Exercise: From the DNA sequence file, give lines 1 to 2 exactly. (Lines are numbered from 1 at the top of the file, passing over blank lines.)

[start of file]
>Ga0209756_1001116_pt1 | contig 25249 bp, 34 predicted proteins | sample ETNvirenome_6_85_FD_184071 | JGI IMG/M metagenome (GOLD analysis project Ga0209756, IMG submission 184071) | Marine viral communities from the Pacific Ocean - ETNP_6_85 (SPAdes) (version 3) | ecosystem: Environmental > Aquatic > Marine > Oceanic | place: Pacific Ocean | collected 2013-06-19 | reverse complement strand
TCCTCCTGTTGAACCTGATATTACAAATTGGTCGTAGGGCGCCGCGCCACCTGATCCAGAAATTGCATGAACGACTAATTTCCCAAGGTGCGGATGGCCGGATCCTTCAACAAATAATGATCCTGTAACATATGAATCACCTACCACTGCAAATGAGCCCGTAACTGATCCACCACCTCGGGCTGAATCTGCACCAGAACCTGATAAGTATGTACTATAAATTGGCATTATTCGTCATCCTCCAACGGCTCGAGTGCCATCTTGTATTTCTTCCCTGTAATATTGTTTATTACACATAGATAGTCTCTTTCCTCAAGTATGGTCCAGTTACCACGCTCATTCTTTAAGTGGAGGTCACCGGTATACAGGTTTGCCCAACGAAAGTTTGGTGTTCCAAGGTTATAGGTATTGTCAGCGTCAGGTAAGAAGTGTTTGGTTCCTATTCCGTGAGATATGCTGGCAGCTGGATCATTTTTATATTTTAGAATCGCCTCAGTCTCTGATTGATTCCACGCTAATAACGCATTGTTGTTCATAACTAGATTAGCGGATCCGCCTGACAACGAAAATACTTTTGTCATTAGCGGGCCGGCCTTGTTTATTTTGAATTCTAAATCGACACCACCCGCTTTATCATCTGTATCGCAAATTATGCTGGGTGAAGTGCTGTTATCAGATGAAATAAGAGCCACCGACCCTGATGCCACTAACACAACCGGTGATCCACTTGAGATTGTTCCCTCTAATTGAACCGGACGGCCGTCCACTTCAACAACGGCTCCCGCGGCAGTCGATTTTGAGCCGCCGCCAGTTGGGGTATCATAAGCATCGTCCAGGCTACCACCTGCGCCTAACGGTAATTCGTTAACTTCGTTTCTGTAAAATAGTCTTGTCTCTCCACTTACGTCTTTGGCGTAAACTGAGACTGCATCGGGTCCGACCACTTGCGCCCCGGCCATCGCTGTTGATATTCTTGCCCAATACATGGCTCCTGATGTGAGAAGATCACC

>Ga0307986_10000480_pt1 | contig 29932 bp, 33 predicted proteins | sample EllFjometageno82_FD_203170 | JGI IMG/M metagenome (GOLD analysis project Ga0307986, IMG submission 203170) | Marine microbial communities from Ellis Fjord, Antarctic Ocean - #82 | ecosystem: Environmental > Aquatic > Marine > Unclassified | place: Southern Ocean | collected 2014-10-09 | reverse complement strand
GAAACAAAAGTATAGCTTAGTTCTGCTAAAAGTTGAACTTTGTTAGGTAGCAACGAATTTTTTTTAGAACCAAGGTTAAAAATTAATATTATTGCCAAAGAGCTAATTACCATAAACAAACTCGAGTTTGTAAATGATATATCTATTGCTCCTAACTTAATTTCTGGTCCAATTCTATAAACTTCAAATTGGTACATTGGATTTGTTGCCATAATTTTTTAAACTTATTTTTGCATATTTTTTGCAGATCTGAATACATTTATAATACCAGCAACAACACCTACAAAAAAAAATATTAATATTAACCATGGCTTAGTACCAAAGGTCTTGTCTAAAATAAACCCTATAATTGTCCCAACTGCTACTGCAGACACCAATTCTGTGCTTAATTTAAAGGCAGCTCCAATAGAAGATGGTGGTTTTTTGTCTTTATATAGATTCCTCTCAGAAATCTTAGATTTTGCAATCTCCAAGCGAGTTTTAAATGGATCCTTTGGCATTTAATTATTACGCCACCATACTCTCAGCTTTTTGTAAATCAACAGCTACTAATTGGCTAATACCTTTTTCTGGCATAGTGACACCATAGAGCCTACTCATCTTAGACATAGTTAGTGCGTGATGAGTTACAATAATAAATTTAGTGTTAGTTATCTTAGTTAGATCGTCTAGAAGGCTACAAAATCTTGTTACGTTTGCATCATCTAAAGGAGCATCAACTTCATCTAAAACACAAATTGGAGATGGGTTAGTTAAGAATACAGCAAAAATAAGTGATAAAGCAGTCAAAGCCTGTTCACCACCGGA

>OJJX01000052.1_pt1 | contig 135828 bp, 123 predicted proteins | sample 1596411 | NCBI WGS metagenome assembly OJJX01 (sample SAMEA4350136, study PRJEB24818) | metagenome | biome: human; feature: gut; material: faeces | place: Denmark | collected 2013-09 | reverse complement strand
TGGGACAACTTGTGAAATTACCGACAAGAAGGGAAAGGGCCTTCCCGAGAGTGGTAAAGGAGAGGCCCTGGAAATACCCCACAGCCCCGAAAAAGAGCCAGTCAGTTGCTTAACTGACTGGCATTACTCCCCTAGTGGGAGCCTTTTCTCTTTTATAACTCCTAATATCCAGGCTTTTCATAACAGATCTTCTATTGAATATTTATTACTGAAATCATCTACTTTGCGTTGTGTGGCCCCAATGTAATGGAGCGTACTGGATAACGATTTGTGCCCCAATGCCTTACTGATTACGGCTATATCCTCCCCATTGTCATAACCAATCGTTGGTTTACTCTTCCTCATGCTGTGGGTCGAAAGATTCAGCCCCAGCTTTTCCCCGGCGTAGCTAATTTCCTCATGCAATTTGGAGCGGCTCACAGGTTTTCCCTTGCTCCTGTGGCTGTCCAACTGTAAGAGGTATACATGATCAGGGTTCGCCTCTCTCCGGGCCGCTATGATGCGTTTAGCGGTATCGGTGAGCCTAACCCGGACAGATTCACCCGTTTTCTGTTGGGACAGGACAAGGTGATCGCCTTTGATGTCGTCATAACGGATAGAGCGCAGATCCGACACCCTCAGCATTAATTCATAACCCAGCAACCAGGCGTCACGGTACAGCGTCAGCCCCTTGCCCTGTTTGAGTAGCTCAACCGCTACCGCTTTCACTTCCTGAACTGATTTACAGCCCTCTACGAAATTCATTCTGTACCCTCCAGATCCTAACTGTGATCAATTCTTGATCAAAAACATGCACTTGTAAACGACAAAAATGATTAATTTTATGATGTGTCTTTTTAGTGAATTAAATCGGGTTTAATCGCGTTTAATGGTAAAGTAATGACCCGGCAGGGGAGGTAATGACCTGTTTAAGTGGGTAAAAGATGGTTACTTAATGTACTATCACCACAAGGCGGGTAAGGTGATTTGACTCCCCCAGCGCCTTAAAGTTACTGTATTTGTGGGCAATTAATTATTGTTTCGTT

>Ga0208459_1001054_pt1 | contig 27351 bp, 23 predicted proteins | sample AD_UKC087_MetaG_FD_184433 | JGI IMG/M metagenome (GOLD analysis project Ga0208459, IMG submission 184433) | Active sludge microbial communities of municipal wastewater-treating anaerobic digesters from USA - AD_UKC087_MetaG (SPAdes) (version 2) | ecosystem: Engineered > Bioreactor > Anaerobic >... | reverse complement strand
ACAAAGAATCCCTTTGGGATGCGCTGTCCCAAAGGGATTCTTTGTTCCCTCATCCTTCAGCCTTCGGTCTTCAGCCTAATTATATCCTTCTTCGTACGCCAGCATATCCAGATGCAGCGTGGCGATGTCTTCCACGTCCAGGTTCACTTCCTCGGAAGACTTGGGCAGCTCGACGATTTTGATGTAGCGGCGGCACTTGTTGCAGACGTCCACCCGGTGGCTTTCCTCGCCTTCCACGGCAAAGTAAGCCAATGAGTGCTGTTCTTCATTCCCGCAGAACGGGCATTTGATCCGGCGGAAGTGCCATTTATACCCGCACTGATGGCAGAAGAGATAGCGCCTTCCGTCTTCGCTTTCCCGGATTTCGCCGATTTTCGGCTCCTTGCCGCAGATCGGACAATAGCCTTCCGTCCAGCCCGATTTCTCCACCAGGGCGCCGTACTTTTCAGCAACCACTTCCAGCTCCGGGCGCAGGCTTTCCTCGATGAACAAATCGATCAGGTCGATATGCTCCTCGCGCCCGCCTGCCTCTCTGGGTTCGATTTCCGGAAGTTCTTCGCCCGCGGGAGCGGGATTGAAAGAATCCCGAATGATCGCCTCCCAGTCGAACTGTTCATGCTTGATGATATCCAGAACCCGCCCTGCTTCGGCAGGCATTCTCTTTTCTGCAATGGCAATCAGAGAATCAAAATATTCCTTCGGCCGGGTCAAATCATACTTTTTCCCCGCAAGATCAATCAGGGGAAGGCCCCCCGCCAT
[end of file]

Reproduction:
>Ga0209756_1001116_pt1 | contig 25249 bp, 34 predicted proteins | sample ETNvirenome_6_85_FD_184071 | JGI IMG/M metagenome (GOLD analysis project Ga0209756, IMG submission 184071) | Marine viral communities from the Pacific Ocean - ETNP_6_85 (SPAdes) (version 3) | ecosystem: Environmental > Aquatic > Marine > Oceanic | place: Pacific Ocean | collected 2013-06-19 | reverse complement strand
TCCTCCTGTTGAACCTGATATTACAAATTGGTCGTAGGGCGCCGCGCCACCTGATCCAGAAATTGCATGAACGACTAATTTCCCAAGGTGCGGATGGCCGGATCCTTCAACAAATAATGATCCTGTAACATATGAATCACCTACCACTGCAAATGAGCCCGTAACTGATCCACCACCTCGGGCTGAATCTGCACCAGAACCTGATAAGTATGTACTATAAATTGGCATTATTCGTCATCCTCCAACGGCTCGAGTGCCATCTTGTATTTCTTCCCTGTAATATTGTTTATTACACATAGATAGTCTCTTTCCTCAAGTATGGTCCAGTTACCACGCTCATTCTTTAAGTGGAGGTCACCGGTATACAGGTTTGCCCAACGAAAGTTTGGTGTTCCAAGGTTATAGGTATTGTCAGCGTCAGGTAAGAAGTGTTTGGTTCCTATTCCGTGAGATATGCTGGCAGCTGGATCATTTTTATATTTTAGAATCGCCTCAGTCTCTGATTGATTCCACGCTAATAACGCATTGTTGTTCATAACTAGATTAGCGGATCCGCCTGACAACGAAAATACTTTTGTCATTAGCGGGCCGGCCTTGTTTATTTTGAATTCTAAATCGACACCACCCGCTTTATCATCTGTATCGCAAATTATGCTGGGTGAAGTGCTGTTATCAGATGAAATAAGAGCCACCGACCCTGATGCCACTAACACAACCGGTGATCCACTTGAGATTGTTCCCTCTAATTGAACCGGACGGCCGTCCACTTCAACAACGGCTCCCGCGGCAGTCGATTTTGAGCCGCCGCCAGTTGGGGTATCATAAGCATCGTCCAGGCTACCACCTGCGCCTAACGGTAATTCGTTAACTTCGTTTCTGTAAAATAGTCTTGTCTCTCCACTTACGTCTTTGGCGTAAACTGAGACTGCATCGGGTCCGACCACTTGCGCCCCGGCCATCGCTGTTGATATTCTTGCCCAATACATGGCTCCTGATGTGAGAAGATCACC